Britain’s benchmark share index has surged past the psychologically significant 7,000 point mark on Tuesday morning — hitting a level not seen since May 2015, and around 2% away from an all-time high.
Around 8:15 a.m. BST (3:15 a.m. ET) the FTSE 100 is higher by just shy of 0.9% to 7,048 points, extending the more than 1% gain seen on Monday. Here’s the chart:
Stocks in the UK have taken a leg up in early trading after the pound sterling slipped to a fresh post-referendum low, as worries in the City of London about the potential for a so-called “hard Brexit” intensify. The catalyst for the slump in the pound, which has now moved into its second day is Theresa May’s announcement on Sunday that Article 50 will be triggered before the end of March 2017. Article 50 starts the clock on Britain’s 2-year window to officially leave the European Union and the creepy realisation that it is actually happening is spooking the City.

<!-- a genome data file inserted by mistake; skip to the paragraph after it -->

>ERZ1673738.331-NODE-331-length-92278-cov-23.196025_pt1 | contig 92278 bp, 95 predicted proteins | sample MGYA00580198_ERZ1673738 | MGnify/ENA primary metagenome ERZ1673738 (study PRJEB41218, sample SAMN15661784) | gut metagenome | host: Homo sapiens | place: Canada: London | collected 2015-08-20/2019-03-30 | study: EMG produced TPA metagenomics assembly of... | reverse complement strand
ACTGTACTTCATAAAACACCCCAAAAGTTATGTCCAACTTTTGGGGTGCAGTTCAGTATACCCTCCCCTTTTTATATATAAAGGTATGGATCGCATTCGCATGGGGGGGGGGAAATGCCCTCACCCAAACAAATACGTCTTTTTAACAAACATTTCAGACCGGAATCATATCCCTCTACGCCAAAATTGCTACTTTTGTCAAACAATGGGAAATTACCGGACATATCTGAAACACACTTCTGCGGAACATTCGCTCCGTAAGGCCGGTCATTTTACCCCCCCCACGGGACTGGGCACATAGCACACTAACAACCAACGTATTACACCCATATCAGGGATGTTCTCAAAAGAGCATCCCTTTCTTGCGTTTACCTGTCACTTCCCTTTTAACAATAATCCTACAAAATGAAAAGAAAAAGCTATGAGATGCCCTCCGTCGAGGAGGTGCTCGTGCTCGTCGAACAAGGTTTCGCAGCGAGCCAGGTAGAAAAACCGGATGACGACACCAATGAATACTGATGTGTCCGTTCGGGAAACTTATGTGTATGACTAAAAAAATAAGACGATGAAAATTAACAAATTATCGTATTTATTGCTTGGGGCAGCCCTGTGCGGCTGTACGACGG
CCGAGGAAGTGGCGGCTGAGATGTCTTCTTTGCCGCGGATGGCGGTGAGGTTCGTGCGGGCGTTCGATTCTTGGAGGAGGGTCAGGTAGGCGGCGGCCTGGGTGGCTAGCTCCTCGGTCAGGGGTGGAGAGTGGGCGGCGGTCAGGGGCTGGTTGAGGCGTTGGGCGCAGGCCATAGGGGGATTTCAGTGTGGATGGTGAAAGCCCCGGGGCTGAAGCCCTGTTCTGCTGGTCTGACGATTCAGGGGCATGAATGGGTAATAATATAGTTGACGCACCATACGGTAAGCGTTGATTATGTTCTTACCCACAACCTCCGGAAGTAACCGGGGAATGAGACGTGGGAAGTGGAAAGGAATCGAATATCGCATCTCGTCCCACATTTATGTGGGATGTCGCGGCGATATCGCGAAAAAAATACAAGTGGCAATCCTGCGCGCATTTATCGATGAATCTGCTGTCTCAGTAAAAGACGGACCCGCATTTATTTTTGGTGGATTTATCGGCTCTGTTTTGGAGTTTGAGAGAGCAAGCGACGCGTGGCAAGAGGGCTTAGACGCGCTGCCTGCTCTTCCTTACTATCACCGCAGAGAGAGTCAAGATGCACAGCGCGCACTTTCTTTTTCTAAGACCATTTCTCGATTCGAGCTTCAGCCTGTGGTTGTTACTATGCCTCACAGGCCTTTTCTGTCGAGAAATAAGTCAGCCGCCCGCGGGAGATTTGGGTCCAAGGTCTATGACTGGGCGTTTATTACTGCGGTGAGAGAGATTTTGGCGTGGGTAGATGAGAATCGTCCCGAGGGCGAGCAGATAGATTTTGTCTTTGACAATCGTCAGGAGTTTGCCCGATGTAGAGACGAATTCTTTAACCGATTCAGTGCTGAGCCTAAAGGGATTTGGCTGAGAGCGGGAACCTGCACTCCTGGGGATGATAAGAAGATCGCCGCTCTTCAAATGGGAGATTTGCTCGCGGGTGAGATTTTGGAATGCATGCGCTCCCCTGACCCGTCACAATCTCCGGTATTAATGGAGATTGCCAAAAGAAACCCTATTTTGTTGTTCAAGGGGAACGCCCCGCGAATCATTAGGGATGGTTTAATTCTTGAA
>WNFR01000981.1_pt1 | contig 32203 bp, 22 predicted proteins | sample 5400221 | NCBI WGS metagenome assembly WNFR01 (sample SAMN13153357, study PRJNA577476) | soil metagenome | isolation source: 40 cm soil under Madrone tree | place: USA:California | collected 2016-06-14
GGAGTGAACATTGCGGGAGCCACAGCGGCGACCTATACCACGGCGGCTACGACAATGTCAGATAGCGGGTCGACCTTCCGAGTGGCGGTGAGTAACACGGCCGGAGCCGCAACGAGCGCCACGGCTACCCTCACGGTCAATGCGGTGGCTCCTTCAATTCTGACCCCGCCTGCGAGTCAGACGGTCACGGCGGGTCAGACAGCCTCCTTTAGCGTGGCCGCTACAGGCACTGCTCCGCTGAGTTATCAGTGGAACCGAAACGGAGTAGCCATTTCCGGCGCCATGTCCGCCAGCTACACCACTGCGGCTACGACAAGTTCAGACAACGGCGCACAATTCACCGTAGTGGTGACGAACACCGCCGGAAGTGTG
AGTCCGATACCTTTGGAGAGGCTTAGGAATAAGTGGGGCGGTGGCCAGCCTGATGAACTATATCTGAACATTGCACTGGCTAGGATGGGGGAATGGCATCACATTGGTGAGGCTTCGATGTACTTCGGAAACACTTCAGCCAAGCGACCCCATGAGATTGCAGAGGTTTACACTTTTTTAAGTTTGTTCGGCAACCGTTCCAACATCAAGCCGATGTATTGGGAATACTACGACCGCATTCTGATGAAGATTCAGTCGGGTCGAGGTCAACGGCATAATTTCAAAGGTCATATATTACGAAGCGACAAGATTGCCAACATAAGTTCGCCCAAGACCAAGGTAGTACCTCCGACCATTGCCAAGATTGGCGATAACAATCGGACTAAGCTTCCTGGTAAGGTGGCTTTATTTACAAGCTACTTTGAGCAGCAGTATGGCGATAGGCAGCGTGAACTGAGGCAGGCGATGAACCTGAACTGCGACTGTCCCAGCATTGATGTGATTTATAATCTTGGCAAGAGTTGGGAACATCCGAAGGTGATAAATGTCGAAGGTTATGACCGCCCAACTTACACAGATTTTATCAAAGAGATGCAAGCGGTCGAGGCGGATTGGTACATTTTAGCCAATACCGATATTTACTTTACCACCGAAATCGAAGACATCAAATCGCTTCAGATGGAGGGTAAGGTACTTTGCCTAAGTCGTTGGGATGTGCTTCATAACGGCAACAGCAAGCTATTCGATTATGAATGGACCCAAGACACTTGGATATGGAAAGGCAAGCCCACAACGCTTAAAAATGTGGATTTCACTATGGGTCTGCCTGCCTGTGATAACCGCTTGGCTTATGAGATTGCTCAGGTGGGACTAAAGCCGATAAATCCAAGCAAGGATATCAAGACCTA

To the uninitiated, a weaker pound might seem like bad news for UK stocks, however around 70% of the revenue of the companies that make up the FTSE 100 is derived from abroad, meaning that when sterling is weak, they make more money. That’s because the index is stuffed full of mining companies, oil firms, and pharmaceutical giants who use the UK as a base, but tend to denominate their assets in dollars.
While stocks have jumped so far, Kathleen Brooks of City Index notes that fears in the City about the government ignoring its needs in Brexit negotiations could subdue stocks later in the day, saying in an emailed note:
“One thing that could knock the FTSE 100 temporarily on Tuesday were some reports late last night, suggesting that the UK government won’t prioritise protection of the UK’s financial services sector once the UK has left the EU. This could weigh on the UK’s large banking sector, and could trigger some profit taking on FTSE positions this morning.”